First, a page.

Management of cystic pancreatic lesions is complex but can be generalized into symptomatic and asymptomatic lesions. Severely symptomatic pseudocysts, or those that are persistent on serial imaging, often warrant intervention by means of percutaneous, endoscopic or surgical drainage. Other symptomatic cystic pancreatic lesions often necessitate treatment with referral to a surgeon for consideration of surgery. Cases referred to a surgeon may not always result in resection, as the benefits of surgery must be balanced against potential morbidity and mortality; and in some patients a conservative approach with serial imaging may provide a better prognosis.

Asymptomatic lesions require a different approach which often requires an assessment of the lesions malignant potential. Pseudocysts and SCs are regarded as having no malignant risk, but MCNs and IMPNs have a significant risk of malignant transformation. 6-36% of MCNs are found to be malignant in nature whereas side-branch and main duct IPMNs carry a risk of malignant transformation of 6-46% and 57-92% respectively (2). Cysts with a solid component are also considered to have a high malignant potential and so are preferably managed with surgical resection. Cyst size is another important consideration when contemplating a management plan; the exception being in the management of main duct or mixed variant IPMNs where resection should always be advocated regardless of the size due to the almost indefinite risk of malignancy [5].

Guidelines published by the American College of Radiologists suggest that side branch IPMN and MCN cysts with a diameter <3 cm can generally be managed with serial MRI/MRCP, whereas MCNs and side-branch IPMNs >3 cm, and SCs >4 cm; should be considered for surgery. Cysts <2 cm, with no evidence of growth on a MRI 1 year after diagnosis, are likely to be benign and follow up is not warranted. Follow-up MRI scans every 6 months, annually or every 2 years, should be encouraged for 2-3 cm side-branch IPMNs, MCNs and SCs respectively [4]. Conversely, many clinicians in the UK would argue that patients found to have a 2-3 cm SC should not be subjected to any follow up. The inherently low malignant potential of SCs means that follow up may not be cost-effective; and as clear UK guidelines do not exist, the role of surveillance in SCs is ambiguous.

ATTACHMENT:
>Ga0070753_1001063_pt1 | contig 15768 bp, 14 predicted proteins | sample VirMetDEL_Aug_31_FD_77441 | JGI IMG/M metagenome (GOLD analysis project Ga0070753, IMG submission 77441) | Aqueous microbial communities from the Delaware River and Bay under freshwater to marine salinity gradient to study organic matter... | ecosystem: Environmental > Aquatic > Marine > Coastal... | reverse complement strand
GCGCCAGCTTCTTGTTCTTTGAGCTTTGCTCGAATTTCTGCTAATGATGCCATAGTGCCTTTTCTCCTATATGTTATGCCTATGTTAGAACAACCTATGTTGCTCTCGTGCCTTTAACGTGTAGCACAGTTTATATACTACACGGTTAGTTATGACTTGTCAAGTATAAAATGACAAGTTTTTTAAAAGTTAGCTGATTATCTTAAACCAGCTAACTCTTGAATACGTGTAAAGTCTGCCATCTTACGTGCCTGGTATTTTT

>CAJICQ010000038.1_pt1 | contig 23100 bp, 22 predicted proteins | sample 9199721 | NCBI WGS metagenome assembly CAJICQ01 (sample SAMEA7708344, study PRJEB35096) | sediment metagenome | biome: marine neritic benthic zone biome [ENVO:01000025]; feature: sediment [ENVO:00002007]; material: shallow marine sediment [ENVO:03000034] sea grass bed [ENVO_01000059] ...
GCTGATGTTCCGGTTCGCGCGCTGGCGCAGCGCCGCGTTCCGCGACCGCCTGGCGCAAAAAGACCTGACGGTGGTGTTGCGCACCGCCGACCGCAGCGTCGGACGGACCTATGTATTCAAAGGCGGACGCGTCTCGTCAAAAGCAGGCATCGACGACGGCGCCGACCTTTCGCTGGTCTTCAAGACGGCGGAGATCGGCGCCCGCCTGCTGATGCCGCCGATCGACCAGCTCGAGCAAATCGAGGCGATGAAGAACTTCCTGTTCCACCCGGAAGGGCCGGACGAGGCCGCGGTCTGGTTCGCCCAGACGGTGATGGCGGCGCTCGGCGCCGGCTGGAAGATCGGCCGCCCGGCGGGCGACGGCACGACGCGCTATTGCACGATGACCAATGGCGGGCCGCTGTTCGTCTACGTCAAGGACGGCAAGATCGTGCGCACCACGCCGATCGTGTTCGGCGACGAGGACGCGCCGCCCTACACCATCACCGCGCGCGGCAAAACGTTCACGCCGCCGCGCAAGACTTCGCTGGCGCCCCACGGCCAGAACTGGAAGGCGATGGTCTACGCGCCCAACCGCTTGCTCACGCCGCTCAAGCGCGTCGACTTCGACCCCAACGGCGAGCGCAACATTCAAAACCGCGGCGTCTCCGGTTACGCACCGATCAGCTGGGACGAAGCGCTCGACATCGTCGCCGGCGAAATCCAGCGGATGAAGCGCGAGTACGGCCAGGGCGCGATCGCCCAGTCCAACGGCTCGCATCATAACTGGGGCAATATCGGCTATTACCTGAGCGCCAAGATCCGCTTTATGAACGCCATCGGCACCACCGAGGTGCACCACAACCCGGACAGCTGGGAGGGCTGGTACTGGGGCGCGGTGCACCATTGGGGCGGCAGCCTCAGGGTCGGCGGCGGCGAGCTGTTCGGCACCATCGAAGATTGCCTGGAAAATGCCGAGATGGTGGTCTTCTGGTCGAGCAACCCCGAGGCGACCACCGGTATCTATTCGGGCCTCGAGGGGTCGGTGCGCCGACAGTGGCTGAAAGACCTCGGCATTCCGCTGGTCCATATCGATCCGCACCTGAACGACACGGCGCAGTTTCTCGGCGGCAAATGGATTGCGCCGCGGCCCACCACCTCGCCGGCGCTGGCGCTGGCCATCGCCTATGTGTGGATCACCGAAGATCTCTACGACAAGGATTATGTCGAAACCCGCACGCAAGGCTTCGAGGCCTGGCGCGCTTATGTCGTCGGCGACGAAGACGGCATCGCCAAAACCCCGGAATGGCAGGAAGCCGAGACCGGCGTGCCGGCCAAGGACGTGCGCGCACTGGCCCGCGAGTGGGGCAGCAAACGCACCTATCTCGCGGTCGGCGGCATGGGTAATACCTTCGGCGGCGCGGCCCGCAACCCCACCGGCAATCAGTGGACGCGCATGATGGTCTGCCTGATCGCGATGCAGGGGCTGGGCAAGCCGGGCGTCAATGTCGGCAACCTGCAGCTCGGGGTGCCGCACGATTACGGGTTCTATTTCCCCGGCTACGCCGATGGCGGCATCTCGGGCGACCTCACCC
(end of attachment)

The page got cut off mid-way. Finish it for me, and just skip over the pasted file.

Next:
In addition to cyst type and size, other risk factors for malignant transformation do exist. The presence of local lymphadenopathy, nonenhancing nodules, a thickened, irregular cyst wall or histological dysplasia make one worry that MCNs and side-branch IPMNs have a greater malignant potential [2,3]. Specific to side-branch IPMNs, pancreatic duct dilatation >6 mm is a predictor of malignant potential; and specific to MCNs, the presence of cyst calcification and a high (>400 ng/mL) aspirate CEA level increases malignant risk [1,6]. On the other hand, aspirate CEA levels have no correlation to the malignant potential of IPMNs [7].

In summary, when treating and formulating a management plan for cystic pancreatic lesions, it is important to establish a correct diagnosis. A focused history and thorough clinical examination aid differentiation of a pseudocyst from a true pancreatic cyst. Radiological cyst characteristics and fluid aspirates allow differentiation between the numerous subtypes of true pancreatic cysts. Surgical treatment is warranted for symptomatic cysts, those with a solid component, all main duct IPMNs, cysts > 3 cm and those with features suggestive of a higher malignant potential. Cysts that do not fulfill criteria for surgical referral can serially be monitored with cross sectional imaging.